On Wednesday evening, President Barack Obama will address the nation and lay out his administration's plan to deal with the Islamic State in Iraq and the surrounding region. He is also expected to address growing concerns that ISIL (the acronym the government is sticking with to refer to the militant group) is a serious threat to the United States.
Americans are more concerned about the threat of ISIL it seems than any other terrorism threat that has surfaced since the 9/11 attacks. At least, that is what a recent poll conducted by NBC News and the Wall Street Journal suggests.
According to the poll, 47 percent of Americans believe the country is less safe now than at any other point since September 11, 2001. This is more than twice what the number was just one year after the twin towers fell and the Pentagon was hit.
Another result from the survey that should be noted is that 94 percent of respondents said they had heard the news of the beheaded American journalists. According to the NBC News report, this is higher than any other news event the NBC/WSJ poll has covered in the last 5 years.
These beheadings are abhorrent; they are grotesque; they are chilling; and the message the media and certain politicians have put out is that this horrific barbarism could be coming to a town near you.
“[ISIL is] one plane ticket away from U.S. shores, and that’s why we’re so concerned about it,” U.S. Rep. Mike Rogers (R-Mich.) said in an appearance on NBC's Meet the Press in August. Rogers has used this specific line a number of times since.The message we hear from politicians is scary. And as one CNN anchor pointed out on Wednesday, people are scared. However, what the media often fails to talk about is the role they play in not only perpetuating this fear, but escalating it.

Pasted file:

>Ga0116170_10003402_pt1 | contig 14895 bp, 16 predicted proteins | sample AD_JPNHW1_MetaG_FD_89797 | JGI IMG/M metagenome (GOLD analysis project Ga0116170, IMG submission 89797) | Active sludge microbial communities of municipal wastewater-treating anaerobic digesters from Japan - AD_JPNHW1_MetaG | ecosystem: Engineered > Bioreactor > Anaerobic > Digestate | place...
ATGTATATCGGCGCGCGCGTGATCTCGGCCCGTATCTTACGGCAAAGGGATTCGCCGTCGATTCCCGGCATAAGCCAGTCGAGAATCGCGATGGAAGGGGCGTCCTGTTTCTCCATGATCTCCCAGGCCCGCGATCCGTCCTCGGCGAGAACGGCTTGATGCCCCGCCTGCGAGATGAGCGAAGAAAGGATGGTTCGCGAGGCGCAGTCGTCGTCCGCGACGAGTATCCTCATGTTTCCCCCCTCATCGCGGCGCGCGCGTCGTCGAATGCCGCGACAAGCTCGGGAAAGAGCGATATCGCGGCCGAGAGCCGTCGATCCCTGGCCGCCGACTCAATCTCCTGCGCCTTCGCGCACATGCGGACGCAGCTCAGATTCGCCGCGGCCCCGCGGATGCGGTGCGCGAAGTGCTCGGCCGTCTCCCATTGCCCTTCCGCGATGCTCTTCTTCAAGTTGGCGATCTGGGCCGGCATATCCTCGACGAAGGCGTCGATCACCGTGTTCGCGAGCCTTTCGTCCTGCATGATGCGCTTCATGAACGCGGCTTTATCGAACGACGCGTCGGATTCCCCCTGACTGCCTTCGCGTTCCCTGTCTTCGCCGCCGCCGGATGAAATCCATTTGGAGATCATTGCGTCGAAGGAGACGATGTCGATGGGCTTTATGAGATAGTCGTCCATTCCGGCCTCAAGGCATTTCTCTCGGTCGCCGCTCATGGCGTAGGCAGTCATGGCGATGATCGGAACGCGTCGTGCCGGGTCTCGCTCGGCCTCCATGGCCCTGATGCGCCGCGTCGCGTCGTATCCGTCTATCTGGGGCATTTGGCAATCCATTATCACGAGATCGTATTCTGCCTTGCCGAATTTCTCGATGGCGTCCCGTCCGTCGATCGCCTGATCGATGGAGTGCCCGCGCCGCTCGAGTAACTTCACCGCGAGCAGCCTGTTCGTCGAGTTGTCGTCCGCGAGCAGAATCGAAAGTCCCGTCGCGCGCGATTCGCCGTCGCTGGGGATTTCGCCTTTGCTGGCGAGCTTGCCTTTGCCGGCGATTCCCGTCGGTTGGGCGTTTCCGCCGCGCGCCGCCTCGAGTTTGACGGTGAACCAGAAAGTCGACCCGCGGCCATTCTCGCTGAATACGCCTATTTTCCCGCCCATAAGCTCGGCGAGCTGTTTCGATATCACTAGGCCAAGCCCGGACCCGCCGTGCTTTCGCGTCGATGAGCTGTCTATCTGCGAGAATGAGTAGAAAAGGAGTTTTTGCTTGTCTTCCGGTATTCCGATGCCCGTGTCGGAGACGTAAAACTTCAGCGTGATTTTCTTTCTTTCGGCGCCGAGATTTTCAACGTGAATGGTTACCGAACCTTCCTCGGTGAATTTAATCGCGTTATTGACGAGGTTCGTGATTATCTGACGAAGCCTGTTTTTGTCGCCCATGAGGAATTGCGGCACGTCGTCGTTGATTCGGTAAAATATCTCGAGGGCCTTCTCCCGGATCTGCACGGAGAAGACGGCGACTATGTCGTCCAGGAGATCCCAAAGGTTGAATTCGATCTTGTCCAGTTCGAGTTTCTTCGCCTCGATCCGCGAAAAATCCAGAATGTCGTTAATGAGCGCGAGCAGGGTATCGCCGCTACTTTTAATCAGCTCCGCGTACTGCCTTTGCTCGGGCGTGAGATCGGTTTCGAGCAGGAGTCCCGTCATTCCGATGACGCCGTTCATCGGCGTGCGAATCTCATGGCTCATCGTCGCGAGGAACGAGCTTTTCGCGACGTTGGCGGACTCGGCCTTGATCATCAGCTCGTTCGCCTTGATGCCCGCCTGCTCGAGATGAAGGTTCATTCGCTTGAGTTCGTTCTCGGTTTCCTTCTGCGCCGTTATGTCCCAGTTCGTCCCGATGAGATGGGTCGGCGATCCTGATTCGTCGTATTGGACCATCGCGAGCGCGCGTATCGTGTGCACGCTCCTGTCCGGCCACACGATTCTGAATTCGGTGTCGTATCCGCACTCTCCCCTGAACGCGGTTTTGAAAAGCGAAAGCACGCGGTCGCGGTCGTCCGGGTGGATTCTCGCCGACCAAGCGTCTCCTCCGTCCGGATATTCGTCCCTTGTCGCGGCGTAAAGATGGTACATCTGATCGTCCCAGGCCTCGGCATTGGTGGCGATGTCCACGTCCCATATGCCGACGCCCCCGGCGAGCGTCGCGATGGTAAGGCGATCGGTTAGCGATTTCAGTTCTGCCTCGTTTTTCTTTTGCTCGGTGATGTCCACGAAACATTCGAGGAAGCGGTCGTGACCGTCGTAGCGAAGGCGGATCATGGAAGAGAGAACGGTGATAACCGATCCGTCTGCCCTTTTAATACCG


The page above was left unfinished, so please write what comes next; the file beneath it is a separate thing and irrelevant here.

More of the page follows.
Over 9 out of 10 people surveyed said they had heard the news about the beheadings, and with it the potential threat ISIL could pose to America. But, what evidence do Americans have that they are less secure now than they were 13 years ago?
The U.S. government has taken national security to a whole new level, including militarizing local law enforcement agencies. The government has elevated security at the expense of civil liberties, tracking Americans and collecting their data all in the name of protecting the homeland.
Since 9/11, how many policies have been adopted to enhance national security? How many government agencies have been created for this purpose?
This, by no means, is saying that ISIL is not a threat or that another attack could not happen. There will always be threats out there. That is just being realistic.
However, if there are two things that both the media and politicians capitalize on, it is outrage and fear. What is going on in Iraq and Syria right now and the beheadings of two American citizens certainly generate both. However, ever since September 11, 2001, the national dialogue has been driven by the politics of fear.
It doesn't matter what measures are taken to prevent another terrorist attack from happening or how likely another attack on domestic soil actually is because keeping people fearful of the proverbial boogeyman will keep them compliant. Using recent events overseas to elevate fear of what could happen at home provides politicians an opportunity to push certain agendas.
Even if Americans have no evidence that they are less safe now than they were 13 years ago, there is something else politicians and the media have in common: opportunism.
Photo Source: AP